Beautifully designed, typeset and presented, it is an example of what superb artefacts physical books can be. Even the less engaging or entertaining stories manage to provoke thought, to be part of a great conversation between Kafka, the authors, the editors, and ourselves. Borges described how Kafka both created and was created by his precursors; the stories in this anthology are not only to be read in the shadow of Kafka but modify our own perception of the master.

I posted this review of “How To Build An Android: The True Story of Philip K Dick’s Robotic Resurrection” by David Dufty on the SF Site in 2013 – I originally reblogged this on the fairly quiet A Medical Education, but here it is on my more popular blog….:

 

How to Build an Android:
The True Story of Philip K. Dick’s Robotic Resurrection
David F. Dufty
Henry Holt and Company, 273 pages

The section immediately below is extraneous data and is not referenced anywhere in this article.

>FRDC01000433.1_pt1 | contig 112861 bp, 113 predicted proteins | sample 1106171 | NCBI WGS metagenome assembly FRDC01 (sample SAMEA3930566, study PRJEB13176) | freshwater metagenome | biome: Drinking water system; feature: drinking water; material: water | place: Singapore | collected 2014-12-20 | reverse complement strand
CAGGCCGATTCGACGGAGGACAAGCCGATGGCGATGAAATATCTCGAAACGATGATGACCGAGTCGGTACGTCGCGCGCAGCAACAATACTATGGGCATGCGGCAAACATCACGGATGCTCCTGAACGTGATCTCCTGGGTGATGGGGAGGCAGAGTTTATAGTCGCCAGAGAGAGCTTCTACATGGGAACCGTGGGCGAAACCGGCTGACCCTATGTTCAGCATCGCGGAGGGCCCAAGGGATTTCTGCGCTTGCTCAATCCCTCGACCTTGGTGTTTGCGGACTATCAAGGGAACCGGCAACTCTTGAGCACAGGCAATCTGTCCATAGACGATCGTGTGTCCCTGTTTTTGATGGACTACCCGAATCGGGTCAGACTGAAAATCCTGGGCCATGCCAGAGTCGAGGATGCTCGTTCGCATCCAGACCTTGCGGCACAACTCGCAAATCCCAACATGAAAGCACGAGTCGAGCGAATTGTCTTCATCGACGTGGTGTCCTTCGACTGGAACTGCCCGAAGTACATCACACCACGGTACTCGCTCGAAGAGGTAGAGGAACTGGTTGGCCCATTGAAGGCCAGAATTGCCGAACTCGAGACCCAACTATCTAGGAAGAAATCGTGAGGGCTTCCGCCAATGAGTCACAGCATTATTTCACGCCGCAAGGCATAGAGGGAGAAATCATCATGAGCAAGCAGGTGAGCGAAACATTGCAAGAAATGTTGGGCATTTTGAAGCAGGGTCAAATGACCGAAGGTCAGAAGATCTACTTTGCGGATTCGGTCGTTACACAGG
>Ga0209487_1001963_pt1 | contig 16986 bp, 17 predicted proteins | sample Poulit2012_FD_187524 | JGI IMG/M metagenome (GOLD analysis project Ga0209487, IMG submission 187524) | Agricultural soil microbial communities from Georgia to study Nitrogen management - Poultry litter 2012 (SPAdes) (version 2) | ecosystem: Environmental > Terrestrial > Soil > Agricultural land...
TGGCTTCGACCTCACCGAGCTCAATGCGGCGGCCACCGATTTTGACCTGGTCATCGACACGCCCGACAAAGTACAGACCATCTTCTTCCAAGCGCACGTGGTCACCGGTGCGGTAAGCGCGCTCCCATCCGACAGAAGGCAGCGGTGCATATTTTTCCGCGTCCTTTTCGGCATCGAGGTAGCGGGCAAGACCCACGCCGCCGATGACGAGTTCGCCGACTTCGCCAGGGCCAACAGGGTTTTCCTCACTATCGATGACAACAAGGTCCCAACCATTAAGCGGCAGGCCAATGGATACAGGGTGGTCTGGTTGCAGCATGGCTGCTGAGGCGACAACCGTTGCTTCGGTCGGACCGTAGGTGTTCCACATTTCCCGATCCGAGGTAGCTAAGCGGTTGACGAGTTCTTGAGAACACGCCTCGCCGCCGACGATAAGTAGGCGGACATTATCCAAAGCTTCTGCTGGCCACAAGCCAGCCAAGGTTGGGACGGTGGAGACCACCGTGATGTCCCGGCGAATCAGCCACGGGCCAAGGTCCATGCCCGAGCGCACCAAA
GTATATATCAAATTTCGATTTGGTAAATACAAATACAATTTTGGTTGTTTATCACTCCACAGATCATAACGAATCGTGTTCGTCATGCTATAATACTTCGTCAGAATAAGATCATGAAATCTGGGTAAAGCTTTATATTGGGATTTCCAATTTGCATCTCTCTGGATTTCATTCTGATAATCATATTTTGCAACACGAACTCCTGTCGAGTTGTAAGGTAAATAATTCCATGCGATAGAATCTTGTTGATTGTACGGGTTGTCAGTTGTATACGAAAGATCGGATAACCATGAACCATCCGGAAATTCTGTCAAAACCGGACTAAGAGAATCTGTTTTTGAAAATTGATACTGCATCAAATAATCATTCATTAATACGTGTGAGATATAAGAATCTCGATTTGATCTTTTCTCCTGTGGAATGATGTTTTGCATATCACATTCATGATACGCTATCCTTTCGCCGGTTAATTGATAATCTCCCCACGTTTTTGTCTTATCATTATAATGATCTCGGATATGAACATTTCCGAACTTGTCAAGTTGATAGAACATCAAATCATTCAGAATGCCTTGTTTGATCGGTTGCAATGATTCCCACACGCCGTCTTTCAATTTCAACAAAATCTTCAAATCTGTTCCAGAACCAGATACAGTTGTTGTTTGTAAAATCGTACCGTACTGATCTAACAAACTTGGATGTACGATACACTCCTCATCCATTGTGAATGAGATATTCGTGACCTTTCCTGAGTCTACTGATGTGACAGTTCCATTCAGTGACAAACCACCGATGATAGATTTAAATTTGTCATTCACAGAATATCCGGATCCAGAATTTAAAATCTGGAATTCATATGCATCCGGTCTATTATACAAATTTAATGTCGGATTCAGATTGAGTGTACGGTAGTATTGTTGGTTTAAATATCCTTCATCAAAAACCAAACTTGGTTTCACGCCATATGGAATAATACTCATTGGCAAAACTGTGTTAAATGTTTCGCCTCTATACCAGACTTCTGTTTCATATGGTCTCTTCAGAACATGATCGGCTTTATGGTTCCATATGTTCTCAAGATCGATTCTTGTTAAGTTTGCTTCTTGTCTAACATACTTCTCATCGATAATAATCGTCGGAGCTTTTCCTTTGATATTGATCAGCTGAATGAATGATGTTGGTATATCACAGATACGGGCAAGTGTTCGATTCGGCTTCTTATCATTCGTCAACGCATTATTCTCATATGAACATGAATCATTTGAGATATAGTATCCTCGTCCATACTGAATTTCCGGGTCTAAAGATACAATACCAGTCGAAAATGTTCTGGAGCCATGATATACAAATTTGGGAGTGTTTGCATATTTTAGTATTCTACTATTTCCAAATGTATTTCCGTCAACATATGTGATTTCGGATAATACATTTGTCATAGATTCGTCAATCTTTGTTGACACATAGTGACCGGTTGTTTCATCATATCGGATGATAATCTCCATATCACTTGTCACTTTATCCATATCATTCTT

Just over seven years ago, the head of Philip K Dick went missing from an America West Airlines flight between Dallas and Las Vegas. A tired roboticist, transferring the talking robotic replication of Dick’s head from one tech presentation to another, left it in an overhead baggage locker. An incident which has already inspired a radio play (Gregory Whitehead’sBring Me The Head of Philip K Dick) and received substantial media coverage at the time, it initially seemed to me somewhat too slight to merit book-length treatment. Perhaps a long piece in Wired would do it justice. And indeed, surveying what other reviewers have made of the book (David F. Dufty has handily compiled prior reviews, including poor ones, on his website), I find that some have concluded with my initial impression. For instance, New Scientist‘s Sally Adee found “50 pages of detailed historical introductions to every last person involved in the android project… Dufty recounts conversations in exhausting detail, and finds nothing too small or insignificant to share with the reader: we learn where the Starbucks is at several convention centres, we learn of one room that “the frame was made out of timber.” We learn that Google created a famous search engine.”